As part of a series of initiatives to boost the Argentinean economy and increase foreign trade, the new government of President Mauricio Macri overhauled Argentina’s import licensing system to encourage competitiveness and facilitate trade. The faster and more efficient Comprehensive Import Monitoring System (SIMI) replaced the much maligned Declaración Jurada Anticipada de Importación (DJAI) import licensing requirement on December 23, 2015.
Earlier this year the World Trade Organization (WTO) ruled in opposition to several import restrictions imposed by Argentina under DJAI. One of the biggest disputes with the licensing program emphasized removing the requirement for firms to obtain approval by Argentine authorities before importing any goods. This license restriction is inconsistent with WTO rules because it blocks market access for importers and limits the importing activities of these firms. Even though the WTO no longer recognizes the DJAI licenses, the licenses processed by December 22 will remain valid.
The Argentinean government let DJAI expire on the twenty-second to implement the switch to SIMI. Under this system, the government will issue automatic licenses for imports for consumption within Argentina of products under almost all tariff lines and issue them within ten days. For distribution of information to all the agencies involved in the clearance of goods, SIMI requires submitting a standard set of data through the Federal Administration of Public Revenues website through the Foreign Trade Single Window. Responsible parties authorizing the entry of the goods must then respond within ten days. From the date of approval, information submitted through SIMI will be valid for 180 days.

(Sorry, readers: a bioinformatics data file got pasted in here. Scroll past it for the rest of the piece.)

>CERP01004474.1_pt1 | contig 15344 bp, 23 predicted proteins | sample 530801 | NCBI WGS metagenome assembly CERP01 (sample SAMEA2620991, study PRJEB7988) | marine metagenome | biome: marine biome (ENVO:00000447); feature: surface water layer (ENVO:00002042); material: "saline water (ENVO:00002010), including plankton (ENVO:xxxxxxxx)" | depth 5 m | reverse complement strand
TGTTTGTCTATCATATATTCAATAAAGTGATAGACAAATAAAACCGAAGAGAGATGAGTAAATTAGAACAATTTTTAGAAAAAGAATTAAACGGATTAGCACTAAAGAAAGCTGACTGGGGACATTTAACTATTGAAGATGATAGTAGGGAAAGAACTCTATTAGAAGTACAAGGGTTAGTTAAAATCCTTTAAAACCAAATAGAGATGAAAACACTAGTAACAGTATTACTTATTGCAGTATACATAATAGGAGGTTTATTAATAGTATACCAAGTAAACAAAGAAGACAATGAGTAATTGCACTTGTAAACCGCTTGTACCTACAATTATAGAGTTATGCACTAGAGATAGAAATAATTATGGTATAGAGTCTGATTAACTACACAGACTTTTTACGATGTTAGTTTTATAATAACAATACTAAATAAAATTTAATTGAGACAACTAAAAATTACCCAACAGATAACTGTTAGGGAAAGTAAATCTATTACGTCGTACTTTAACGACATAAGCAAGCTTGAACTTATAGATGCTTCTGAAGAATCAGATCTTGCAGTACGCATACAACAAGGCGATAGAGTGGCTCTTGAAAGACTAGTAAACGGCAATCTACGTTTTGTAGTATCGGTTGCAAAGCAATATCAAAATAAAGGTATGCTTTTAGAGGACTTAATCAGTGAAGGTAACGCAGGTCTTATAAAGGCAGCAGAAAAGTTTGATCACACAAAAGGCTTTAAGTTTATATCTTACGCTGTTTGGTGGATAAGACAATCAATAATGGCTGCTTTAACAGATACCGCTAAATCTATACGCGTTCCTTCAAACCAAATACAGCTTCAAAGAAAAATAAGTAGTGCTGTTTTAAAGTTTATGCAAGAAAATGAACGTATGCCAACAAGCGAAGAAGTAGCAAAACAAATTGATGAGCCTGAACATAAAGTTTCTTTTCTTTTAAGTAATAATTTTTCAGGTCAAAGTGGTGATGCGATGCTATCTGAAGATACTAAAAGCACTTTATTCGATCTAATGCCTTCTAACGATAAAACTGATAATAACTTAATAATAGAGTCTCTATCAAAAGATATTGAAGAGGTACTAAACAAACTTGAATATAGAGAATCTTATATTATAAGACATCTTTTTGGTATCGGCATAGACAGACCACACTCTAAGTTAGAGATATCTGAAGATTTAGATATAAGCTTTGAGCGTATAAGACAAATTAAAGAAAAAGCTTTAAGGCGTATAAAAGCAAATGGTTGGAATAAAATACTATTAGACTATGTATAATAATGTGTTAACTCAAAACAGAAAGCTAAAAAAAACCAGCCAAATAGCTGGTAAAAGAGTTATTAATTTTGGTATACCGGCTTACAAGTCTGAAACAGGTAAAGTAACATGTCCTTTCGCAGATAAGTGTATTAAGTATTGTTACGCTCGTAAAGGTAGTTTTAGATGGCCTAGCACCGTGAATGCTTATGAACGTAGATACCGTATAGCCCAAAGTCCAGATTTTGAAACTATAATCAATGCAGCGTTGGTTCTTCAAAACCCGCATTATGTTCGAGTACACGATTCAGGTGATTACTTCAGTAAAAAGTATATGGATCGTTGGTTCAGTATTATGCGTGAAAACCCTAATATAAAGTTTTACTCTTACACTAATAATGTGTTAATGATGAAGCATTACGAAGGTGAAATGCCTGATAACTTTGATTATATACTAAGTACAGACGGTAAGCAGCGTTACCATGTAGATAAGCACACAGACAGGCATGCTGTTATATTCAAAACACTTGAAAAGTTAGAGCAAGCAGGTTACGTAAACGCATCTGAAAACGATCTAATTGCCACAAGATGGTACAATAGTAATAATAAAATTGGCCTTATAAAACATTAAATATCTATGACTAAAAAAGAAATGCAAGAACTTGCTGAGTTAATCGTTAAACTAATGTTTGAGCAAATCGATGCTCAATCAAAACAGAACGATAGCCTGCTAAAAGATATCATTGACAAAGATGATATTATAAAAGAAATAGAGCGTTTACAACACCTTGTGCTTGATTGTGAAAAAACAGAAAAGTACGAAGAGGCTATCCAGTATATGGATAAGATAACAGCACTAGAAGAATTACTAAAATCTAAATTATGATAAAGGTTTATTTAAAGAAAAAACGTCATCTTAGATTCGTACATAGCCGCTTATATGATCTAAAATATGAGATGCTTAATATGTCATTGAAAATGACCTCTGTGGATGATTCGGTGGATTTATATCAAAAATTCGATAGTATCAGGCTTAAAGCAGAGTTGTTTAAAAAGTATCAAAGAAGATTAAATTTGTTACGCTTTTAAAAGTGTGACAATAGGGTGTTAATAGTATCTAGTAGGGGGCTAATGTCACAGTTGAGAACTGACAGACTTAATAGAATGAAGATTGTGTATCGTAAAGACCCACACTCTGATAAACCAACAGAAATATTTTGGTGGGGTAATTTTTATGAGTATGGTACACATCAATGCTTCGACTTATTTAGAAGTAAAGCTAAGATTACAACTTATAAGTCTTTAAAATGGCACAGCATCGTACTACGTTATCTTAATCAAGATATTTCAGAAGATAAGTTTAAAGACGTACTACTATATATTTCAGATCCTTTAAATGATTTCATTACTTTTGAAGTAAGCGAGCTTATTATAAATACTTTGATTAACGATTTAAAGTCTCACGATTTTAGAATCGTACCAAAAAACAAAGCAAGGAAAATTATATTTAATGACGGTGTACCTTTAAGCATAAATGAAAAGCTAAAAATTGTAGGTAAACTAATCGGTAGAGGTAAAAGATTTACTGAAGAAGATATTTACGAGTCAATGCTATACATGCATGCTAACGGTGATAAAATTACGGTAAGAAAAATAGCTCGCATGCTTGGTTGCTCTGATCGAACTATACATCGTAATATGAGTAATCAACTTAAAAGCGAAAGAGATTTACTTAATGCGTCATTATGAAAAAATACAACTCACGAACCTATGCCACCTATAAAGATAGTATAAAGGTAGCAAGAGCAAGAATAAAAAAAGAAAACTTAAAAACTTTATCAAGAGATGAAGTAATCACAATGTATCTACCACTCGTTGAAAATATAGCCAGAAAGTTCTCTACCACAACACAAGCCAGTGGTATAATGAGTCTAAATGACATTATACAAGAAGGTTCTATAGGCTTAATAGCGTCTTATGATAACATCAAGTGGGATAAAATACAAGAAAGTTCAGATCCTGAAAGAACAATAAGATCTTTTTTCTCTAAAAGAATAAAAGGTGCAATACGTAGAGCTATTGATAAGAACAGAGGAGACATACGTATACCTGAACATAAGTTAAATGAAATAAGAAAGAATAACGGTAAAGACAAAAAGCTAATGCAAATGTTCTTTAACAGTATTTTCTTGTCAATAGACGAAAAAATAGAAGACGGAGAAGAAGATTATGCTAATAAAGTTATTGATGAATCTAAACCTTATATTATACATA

Although SIMI provides several benefits for importers, it is available only to large importing companies and firms. Argentinean officials are yet to address amendments for customs controls for individuals importing books, clothes or other objects for personal use. Attributable to their sensitive nature, items like textiles, toys, footwear, leather goods, home appliances, cars, auto parts, tires, motorcycles, and bicycles, will require non-automatic import licenses. As long as the application is complete, these licenses will also be issued within ten days. However, authorities have 30-days to complete a review and decide on the approval of an application with discrepancies. Regardless of the category of the import license required, an applicant must submit the same type of information through SIMI required under the DJAI system – importer name, tax number, quantity, value, brand, model, and the origin of the product.
Please contact your OCEANAIR representative for a list of tariff codes associated with goods requiring non-automatic import licenses or to help you with understanding Argentina’s new import license requirements.